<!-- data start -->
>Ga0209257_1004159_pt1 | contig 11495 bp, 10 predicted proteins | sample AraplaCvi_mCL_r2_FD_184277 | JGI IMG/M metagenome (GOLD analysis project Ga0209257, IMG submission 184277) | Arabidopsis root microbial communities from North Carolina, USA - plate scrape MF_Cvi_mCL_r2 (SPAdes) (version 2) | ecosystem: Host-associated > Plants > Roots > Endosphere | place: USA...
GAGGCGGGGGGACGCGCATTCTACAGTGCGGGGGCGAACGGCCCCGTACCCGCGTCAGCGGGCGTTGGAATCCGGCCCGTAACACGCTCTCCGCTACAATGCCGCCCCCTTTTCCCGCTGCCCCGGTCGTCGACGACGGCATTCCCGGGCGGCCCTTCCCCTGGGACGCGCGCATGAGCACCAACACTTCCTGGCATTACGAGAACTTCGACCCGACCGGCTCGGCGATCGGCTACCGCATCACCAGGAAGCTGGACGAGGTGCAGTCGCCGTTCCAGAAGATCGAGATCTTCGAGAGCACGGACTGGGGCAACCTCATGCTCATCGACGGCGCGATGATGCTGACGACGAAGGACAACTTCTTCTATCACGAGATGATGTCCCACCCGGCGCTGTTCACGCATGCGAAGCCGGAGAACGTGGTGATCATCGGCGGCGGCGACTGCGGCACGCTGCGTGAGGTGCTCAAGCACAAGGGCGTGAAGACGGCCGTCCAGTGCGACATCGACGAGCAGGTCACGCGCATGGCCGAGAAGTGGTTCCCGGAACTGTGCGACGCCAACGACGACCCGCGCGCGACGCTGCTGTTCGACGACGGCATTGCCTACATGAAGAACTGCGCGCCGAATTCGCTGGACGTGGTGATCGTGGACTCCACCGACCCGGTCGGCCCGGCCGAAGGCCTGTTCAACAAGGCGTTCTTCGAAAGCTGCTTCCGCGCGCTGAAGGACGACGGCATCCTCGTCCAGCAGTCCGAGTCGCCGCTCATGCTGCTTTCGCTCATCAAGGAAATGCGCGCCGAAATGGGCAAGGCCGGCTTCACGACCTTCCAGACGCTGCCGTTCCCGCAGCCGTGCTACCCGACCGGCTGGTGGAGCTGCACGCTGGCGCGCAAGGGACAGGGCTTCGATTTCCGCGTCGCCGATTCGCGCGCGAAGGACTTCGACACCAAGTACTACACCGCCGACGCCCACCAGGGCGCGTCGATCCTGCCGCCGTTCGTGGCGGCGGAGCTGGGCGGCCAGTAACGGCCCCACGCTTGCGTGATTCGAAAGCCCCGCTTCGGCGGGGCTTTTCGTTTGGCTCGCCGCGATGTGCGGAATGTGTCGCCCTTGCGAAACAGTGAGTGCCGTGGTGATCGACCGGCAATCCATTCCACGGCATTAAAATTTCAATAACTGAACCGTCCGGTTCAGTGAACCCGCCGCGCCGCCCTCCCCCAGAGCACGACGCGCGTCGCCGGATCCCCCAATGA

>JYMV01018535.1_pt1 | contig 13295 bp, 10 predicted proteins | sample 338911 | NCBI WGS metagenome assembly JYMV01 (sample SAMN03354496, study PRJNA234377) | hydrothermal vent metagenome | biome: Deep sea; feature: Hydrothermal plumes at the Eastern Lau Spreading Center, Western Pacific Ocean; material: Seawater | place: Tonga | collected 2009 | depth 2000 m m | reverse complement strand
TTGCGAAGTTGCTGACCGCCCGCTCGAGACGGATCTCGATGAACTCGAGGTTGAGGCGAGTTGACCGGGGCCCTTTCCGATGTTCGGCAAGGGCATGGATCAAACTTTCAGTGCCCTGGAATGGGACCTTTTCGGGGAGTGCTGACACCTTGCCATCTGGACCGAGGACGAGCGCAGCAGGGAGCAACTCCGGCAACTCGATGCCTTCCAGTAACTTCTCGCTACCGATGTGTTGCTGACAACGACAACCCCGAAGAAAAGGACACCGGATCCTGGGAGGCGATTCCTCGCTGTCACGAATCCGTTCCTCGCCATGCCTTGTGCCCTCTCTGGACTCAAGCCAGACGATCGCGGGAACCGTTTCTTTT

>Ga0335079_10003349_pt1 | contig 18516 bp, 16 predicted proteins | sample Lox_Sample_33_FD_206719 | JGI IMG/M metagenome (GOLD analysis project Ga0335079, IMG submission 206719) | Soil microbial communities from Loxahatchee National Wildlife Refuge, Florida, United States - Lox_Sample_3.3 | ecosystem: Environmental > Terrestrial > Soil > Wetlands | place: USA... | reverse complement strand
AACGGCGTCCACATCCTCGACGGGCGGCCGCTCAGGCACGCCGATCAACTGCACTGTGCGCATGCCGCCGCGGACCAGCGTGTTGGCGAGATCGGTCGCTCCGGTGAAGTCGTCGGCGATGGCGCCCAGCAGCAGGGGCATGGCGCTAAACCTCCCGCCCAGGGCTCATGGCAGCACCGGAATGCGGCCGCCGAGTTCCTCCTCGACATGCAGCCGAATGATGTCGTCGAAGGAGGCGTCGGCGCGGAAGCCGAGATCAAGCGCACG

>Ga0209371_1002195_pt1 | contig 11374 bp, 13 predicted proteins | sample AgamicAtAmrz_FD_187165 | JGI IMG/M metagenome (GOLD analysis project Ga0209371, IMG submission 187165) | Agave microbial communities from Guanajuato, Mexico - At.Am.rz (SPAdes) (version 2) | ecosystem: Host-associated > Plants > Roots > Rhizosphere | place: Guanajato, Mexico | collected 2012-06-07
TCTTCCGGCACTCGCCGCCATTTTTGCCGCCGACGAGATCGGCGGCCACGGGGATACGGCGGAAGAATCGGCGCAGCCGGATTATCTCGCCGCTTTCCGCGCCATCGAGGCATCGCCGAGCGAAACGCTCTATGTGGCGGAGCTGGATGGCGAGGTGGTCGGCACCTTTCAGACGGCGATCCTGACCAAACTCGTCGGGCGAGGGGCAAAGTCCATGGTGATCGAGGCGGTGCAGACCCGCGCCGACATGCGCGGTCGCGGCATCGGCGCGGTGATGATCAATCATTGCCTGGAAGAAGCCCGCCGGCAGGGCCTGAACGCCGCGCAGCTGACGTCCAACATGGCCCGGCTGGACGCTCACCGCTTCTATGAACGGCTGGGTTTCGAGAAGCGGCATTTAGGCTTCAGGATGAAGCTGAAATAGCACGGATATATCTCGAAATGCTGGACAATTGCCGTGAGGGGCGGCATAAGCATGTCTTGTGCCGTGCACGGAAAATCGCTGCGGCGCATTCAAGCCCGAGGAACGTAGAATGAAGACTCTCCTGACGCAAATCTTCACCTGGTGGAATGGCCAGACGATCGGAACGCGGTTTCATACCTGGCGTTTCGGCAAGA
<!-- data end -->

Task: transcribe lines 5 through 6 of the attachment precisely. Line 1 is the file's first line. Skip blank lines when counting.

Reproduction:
>Ga0335079_10003349_pt1 | contig 18516 bp, 16 predicted proteins | sample Lox_Sample_33_FD_206719 | JGI IMG/M metagenome (GOLD analysis project Ga0335079, IMG submission 206719) | Soil microbial communities from Loxahatchee National Wildlife Refuge, Florida, United States - Lox_Sample_3.3 | ecosystem: Environmental > Terrestrial > Soil > Wetlands | place: USA... | reverse complement strand
AACGGCGTCCACATCCTCGACGGGCGGCCGCTCAGGCACGCCGATCAACTGCACTGTGCGCATGCCGCCGCGGACCAGCGTGTTGGCGAGATCGGTCGCTCCGGTGAAGTCGTCGGCGATGGCGCCCAGCAGCAGGGGCATGGCGCTAAACCTCCCGCCCAGGGCTCATGGCAGCACCGGAATGCGGCCGCCGAGTTCCTCCTCGACATGCAGCCGAATGATGTCGTCGAAGGAGGCGTCGGCGCGGAAGCCGAGATCAAGCGCACG